Reading I 1 Samuel 26:2, 7-9, 12-13, 22-23 - Saul's life spared; Saul admits his guilt
Reading II 1 Corinthians 15:45-49 - The natural and the spiritual body
Gospel Luke 6:27-38 - Love of one's enemy
Key Passage Jesus said, “But I say to you that listen, Love your enemies, do good to those who hate you, bless those who curse you, pray for those who abuse you.” (Luke 6:27–28)
Adults: What has allowed you to overcome obstacles and forgive someone who has hurt you?
Kids: When has it been hard to forgive someone who hurt you? What did you do?READ MORE
Every third year most of the Gospels at the Sunday Eucharist come from Luke. In Ordinary Time, we hear many passages about Jesus’ ministry in sequence. During Advent, Christmas and Lent we hear sections that accent the themes of those seasons.
Luke excelled in quantity and quality. As the writer also of Acts of the Apostles, he composed nearly a third of the New Testament. The most eloquent of all the evangelists, Luke includes in his Gospel the beautifully crafted stories of the Annunciation to Mary, the Good Samaritan and the Prodigal Son. Without his work, we would have no knowledge of those stories.READ MORE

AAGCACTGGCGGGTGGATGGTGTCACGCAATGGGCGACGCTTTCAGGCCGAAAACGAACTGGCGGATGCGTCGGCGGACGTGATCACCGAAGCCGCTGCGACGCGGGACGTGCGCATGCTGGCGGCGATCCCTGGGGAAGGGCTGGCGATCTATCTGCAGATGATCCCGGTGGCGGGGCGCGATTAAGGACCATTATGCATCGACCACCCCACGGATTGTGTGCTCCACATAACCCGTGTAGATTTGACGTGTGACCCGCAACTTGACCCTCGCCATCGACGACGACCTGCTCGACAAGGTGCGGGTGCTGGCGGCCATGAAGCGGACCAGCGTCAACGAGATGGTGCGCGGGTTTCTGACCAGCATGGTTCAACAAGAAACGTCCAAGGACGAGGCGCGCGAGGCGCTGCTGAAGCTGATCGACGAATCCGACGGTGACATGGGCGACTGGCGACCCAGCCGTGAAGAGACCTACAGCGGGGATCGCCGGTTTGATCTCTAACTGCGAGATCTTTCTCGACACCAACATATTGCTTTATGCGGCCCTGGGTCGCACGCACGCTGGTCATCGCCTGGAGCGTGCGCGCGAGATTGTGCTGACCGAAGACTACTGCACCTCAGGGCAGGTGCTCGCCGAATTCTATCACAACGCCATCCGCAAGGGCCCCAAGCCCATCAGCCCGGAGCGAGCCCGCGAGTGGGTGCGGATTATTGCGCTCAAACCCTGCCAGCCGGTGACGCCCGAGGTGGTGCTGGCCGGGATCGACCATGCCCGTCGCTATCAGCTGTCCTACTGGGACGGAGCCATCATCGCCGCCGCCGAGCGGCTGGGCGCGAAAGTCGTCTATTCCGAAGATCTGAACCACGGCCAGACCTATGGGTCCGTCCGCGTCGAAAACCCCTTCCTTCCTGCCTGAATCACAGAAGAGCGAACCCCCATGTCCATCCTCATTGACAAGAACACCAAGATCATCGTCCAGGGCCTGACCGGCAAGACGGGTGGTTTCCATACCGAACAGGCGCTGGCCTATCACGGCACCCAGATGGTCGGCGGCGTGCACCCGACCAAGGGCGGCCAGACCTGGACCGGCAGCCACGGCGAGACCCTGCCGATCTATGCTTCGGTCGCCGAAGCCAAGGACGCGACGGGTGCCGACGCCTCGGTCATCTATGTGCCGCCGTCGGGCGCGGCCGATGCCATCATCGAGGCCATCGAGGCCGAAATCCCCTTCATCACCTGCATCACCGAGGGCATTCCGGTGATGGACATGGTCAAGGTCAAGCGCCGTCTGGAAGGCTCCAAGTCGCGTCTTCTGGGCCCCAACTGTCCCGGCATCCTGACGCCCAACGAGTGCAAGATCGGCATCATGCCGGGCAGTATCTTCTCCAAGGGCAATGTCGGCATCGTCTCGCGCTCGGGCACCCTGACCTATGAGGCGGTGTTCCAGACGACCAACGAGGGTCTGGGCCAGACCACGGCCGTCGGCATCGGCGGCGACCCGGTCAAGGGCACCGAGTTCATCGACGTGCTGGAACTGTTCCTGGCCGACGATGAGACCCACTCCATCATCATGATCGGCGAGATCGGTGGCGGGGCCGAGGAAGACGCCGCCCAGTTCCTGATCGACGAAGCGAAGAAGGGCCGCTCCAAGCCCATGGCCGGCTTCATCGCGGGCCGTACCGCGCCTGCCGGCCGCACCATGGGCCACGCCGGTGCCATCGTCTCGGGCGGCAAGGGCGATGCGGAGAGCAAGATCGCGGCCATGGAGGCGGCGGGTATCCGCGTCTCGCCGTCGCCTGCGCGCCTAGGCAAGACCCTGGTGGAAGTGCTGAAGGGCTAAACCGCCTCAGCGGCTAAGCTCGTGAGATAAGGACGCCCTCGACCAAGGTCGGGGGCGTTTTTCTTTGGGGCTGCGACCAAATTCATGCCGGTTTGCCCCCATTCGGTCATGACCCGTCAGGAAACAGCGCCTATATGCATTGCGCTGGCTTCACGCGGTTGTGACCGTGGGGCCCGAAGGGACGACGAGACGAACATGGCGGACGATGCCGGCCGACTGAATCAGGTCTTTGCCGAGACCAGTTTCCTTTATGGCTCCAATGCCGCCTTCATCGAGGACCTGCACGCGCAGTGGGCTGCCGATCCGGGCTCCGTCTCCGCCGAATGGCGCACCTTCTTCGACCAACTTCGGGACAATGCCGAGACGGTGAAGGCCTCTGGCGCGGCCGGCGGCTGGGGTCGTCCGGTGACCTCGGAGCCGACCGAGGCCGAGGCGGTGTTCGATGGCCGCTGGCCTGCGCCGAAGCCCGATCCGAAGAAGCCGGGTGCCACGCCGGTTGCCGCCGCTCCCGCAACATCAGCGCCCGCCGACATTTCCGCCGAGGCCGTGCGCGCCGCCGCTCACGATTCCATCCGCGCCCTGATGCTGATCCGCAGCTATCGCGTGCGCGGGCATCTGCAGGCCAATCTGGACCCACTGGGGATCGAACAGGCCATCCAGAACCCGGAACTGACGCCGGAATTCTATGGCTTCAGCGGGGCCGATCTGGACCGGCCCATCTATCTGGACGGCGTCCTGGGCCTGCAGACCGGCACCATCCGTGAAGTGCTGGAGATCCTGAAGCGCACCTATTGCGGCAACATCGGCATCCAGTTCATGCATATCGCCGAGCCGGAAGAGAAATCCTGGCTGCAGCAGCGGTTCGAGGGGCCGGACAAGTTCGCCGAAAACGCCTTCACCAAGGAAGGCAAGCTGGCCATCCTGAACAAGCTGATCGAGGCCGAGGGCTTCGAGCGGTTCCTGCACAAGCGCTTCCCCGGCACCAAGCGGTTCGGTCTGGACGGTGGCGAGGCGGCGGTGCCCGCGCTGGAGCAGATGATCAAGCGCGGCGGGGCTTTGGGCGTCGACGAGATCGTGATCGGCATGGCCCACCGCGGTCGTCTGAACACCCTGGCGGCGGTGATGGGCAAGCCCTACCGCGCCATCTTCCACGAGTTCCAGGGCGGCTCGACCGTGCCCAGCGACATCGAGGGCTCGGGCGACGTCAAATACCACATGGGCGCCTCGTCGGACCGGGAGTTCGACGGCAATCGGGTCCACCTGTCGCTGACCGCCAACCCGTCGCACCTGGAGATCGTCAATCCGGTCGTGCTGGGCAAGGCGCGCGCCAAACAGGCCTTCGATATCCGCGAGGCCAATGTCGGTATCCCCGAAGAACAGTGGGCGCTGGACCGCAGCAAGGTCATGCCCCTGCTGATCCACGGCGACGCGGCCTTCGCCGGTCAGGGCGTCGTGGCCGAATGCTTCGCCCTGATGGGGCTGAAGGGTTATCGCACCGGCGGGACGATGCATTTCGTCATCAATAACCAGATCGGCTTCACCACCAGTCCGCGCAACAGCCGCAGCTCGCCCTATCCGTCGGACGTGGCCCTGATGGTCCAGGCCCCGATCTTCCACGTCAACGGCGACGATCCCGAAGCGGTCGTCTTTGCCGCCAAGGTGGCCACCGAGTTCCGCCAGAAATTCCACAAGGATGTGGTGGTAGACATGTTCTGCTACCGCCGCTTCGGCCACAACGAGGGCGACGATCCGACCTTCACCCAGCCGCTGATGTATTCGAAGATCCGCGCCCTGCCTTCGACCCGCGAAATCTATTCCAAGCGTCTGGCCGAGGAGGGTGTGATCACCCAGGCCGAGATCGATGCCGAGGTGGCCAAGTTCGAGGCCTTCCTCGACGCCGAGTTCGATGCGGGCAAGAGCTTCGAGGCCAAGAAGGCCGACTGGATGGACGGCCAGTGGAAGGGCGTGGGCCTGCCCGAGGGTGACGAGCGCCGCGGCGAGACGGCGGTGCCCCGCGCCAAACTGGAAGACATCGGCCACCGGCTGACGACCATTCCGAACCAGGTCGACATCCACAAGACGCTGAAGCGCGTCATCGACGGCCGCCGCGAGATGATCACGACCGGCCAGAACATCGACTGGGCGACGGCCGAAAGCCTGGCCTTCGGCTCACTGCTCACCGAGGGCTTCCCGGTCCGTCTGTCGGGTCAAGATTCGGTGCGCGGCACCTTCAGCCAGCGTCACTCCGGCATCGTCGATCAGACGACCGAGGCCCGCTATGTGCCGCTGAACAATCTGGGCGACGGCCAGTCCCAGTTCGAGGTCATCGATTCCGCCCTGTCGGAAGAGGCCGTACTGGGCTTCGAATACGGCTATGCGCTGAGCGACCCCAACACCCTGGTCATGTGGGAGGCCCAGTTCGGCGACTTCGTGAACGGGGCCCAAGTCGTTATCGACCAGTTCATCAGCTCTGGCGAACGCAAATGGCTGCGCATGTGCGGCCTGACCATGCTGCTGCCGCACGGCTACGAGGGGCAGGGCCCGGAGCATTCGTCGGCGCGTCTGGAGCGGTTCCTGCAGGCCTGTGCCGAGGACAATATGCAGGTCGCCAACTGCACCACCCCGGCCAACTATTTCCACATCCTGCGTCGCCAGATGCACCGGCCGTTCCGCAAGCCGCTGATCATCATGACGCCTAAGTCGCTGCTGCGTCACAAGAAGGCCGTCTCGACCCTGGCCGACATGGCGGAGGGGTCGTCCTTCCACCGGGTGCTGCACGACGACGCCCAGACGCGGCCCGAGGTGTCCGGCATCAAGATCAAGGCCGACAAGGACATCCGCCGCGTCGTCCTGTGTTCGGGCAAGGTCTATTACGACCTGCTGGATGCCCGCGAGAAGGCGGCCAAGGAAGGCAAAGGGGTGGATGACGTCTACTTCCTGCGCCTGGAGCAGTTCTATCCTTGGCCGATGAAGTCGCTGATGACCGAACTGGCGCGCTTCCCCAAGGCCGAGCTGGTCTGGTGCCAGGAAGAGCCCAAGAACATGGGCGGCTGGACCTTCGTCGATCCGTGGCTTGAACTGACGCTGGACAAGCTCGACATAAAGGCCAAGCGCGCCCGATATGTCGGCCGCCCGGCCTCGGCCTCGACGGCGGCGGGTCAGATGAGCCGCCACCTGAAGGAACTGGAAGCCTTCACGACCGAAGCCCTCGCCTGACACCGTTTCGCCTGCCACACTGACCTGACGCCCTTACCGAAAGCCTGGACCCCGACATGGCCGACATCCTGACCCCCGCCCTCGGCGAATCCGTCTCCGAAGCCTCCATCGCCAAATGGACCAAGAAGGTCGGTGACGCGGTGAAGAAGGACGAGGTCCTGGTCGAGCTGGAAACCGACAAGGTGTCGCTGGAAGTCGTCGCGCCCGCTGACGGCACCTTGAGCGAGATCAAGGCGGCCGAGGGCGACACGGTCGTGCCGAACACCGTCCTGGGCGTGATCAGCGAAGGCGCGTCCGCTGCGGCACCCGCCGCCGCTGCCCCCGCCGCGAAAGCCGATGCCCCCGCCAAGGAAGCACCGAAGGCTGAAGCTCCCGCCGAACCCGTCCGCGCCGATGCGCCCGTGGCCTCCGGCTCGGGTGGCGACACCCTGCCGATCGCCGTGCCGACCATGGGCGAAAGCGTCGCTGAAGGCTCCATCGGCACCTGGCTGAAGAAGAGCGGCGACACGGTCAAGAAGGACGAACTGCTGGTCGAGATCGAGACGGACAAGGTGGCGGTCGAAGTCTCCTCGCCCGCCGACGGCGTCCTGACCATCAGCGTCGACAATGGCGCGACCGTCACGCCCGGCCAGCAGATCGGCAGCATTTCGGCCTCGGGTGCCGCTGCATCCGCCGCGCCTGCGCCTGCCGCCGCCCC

Reading I Jeremiah 17:5-8 - True wisdom
Reading II 1 Corinthians 15:12, 16-20 - The resurrection and faith
Gospel Luke 6:17, 20-26 - The great discourse
Key Passage Then he looked up at his disciples and said: “Blessed are you who are poor, for yours is the Kingdom of God.” (Luke 6:20)
Adults: In what way are you serving the poor, as Jesus did?
Kids: When have you helped bring God's love to someone who was sad, or hungry, or whom others made fun of?READ MORE
The word alleluia, or hallelujah, is used to express praise, joy, or thanks. The word first appeared around the 14th century in Hebrew scripture. The word “Hallelujah” is the Greek form of the Hebrew. It is often used as “Praise ye Jehovah”. It begins or ends several psalms in the Greek scriptures.